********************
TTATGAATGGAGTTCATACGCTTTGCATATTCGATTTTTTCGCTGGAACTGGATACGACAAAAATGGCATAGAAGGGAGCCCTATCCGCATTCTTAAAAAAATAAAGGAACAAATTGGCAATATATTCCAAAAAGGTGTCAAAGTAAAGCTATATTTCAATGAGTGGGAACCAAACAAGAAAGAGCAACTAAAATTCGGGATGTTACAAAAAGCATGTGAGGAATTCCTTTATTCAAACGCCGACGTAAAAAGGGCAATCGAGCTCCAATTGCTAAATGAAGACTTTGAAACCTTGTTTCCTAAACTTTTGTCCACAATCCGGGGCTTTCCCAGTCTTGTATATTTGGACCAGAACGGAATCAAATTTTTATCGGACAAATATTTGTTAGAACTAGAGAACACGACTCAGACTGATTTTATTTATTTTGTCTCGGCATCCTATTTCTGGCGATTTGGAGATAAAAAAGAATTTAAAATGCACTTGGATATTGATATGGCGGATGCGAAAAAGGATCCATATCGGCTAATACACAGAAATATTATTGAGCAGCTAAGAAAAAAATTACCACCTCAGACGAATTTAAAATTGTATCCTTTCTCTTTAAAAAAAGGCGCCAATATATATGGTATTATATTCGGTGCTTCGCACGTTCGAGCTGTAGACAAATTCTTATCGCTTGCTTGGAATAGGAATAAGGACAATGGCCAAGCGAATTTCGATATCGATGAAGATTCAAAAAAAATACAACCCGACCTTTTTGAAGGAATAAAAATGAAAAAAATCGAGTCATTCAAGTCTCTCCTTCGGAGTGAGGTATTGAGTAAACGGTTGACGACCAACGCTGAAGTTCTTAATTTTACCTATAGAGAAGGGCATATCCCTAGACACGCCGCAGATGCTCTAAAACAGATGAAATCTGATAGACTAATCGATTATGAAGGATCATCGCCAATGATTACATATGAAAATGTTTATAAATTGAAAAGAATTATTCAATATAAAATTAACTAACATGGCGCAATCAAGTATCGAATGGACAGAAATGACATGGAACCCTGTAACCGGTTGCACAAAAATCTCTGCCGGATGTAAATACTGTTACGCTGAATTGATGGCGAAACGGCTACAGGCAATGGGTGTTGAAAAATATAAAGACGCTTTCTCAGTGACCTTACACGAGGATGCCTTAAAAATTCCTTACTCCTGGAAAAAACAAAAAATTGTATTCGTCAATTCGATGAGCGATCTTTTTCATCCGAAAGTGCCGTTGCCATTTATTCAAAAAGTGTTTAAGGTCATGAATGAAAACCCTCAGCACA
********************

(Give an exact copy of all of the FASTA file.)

TTATGAATGGAGTTCATACGCTTTGCATATTCGATTTTTTCGCTGGAACTGGATACGACAAAAATGGCATAGAAGGGAGCCCTATCCGCATTCTTAAAAAAATAAAGGAACAAATTGGCAATATATTCCAAAAAGGTGTCAAAGTAAAGCTATATTTCAATGAGTGGGAACCAAACAAGAAAGAGCAACTAAAATTCGGGATGTTACAAAAAGCATGTGAGGAATTCCTTTATTCAAACGCCGACGTAAAAAGGGCAATCGAGCTCCAATTGCTAAATGAAGACTTTGAAACCTTGTTTCCTAAACTTTTGTCCACAATCCGGGGCTTTCCCAGTCTTGTATATTTGGACCAGAACGGAATCAAATTTTTATCGGACAAATATTTGTTAGAACTAGAGAACACGACTCAGACTGATTTTATTTATTTTGTCTCGGCATCCTATTTCTGGCGATTTGGAGATAAAAAAGAATTTAAAATGCACTTGGATATTGATATGGCGGATGCGAAAAAGGATCCATATCGGCTAATACACAGAAATATTATTGAGCAGCTAAGAAAAAAATTACCACCTCAGACGAATTTAAAATTGTATCCTTTCTCTTTAAAAAAAGGCGCCAATATATATGGTATTATATTCGGTGCTTCGCACGTTCGAGCTGTAGACAAATTCTTATCGCTTGCTTGGAATAGGAATAAGGACAATGGCCAAGCGAATTTCGATATCGATGAAGATTCAAAAAAAATACAACCCGACCTTTTTGAAGGAATAAAAATGAAAAAAATCGAGTCATTCAAGTCTCTCCTTCGGAGTGAGGTATTGAGTAAACGGTTGACGACCAACGCTGAAGTTCTTAATTTTACCTATAGAGAAGGGCATATCCCTAGACACGCCGCAGATGCTCTAAAACAGATGAAATCTGATAGACTAATCGATTATGAAGGATCATCGCCAATGATTACATATGAAAATGTTTATAAATTGAAAAGAATTATTCAATATAAAATTAACTAACATGGCGCAATCAAGTATCGAATGGACAGAAATGACATGGAACCCTGTAACCGGTTGCACAAAAATCTCTGCCGGATGTAAATACTGTTACGCTGAATTGATGGCGAAACGGCTACAGGCAATGGGTGTTGAAAAATATAAAGACGCTTTCTCAGTGACCTTACACGAGGATGCCTTAAAAATTCCTTACTCCTGGAAAAAACAAAAAATTGTATTCGTCAATTCGATGAGCGATCTTTTTCATCCGAAAGTGCCGTTGCCATTTATTCAAAAAGTGTTTAAGGTCATGAATGAAAACCCTCAGCACA